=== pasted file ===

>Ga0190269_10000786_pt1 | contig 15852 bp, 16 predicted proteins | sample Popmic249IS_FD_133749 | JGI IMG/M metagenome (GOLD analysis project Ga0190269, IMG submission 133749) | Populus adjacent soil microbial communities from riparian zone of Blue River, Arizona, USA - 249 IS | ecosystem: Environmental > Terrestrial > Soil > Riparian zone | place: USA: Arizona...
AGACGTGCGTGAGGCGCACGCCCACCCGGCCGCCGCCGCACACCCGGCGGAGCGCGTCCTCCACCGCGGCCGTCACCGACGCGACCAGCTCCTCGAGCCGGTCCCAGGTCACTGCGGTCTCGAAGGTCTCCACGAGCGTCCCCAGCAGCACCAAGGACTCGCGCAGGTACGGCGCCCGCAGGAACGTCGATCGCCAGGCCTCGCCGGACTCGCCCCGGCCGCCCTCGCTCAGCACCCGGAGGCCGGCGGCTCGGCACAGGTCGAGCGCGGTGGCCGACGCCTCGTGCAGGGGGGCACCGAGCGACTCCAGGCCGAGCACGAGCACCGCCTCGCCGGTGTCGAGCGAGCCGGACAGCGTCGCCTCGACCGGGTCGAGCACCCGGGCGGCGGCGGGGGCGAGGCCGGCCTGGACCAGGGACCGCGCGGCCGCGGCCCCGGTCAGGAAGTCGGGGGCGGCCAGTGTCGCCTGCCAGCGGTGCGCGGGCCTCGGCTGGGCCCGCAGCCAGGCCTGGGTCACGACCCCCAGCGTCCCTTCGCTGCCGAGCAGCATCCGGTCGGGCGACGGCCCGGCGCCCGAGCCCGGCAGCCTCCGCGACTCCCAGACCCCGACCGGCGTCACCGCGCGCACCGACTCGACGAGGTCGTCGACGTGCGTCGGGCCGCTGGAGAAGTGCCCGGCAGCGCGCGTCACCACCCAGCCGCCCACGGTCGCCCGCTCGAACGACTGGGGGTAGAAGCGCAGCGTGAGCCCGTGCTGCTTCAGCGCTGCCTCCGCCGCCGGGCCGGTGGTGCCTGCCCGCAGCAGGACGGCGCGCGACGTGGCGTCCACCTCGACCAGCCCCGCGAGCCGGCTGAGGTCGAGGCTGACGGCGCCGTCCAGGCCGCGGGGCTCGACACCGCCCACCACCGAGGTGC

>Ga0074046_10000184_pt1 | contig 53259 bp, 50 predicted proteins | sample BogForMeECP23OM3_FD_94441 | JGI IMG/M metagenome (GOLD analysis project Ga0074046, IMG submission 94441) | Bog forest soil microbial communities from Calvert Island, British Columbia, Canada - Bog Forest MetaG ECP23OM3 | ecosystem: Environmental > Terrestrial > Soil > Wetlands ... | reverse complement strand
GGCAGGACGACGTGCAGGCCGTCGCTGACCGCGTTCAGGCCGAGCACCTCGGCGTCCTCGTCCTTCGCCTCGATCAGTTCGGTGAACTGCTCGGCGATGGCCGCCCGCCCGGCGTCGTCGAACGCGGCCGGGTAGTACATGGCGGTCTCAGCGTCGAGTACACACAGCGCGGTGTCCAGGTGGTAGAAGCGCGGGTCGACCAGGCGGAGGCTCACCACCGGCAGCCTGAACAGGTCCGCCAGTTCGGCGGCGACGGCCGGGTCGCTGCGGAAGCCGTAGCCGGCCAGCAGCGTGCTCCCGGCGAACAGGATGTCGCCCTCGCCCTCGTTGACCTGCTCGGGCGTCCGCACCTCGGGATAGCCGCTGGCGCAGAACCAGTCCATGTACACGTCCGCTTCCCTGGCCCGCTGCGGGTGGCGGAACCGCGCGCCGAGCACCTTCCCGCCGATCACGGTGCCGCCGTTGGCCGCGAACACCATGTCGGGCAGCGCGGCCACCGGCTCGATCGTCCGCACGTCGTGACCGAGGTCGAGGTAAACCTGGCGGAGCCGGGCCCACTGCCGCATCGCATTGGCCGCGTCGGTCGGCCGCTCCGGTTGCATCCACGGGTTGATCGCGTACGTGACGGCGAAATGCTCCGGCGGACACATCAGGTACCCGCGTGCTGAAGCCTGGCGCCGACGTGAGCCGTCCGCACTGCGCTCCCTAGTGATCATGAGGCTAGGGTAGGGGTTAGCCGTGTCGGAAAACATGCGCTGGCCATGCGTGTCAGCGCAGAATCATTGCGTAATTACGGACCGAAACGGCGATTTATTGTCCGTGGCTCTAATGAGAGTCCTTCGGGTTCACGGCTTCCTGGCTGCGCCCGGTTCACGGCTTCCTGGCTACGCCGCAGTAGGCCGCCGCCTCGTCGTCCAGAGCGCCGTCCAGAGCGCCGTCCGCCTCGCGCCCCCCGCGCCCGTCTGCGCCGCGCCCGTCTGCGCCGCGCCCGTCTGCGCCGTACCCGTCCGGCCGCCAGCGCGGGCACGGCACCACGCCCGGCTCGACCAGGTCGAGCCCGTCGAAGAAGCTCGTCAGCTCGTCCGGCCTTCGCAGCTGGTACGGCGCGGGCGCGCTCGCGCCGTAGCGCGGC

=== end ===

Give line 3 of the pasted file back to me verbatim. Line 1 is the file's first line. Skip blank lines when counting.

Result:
>Ga0074046_10000184_pt1 | contig 53259 bp, 50 predicted proteins | sample BogForMeECP23OM3_FD_94441 | JGI IMG/M metagenome (GOLD analysis project Ga0074046, IMG submission 94441) | Bog forest soil microbial communities from Calvert Island, British Columbia, Canada - Bog Forest MetaG ECP23OM3 | ecosystem: Environmental > Terrestrial > Soil > Wetlands ... | reverse complement strand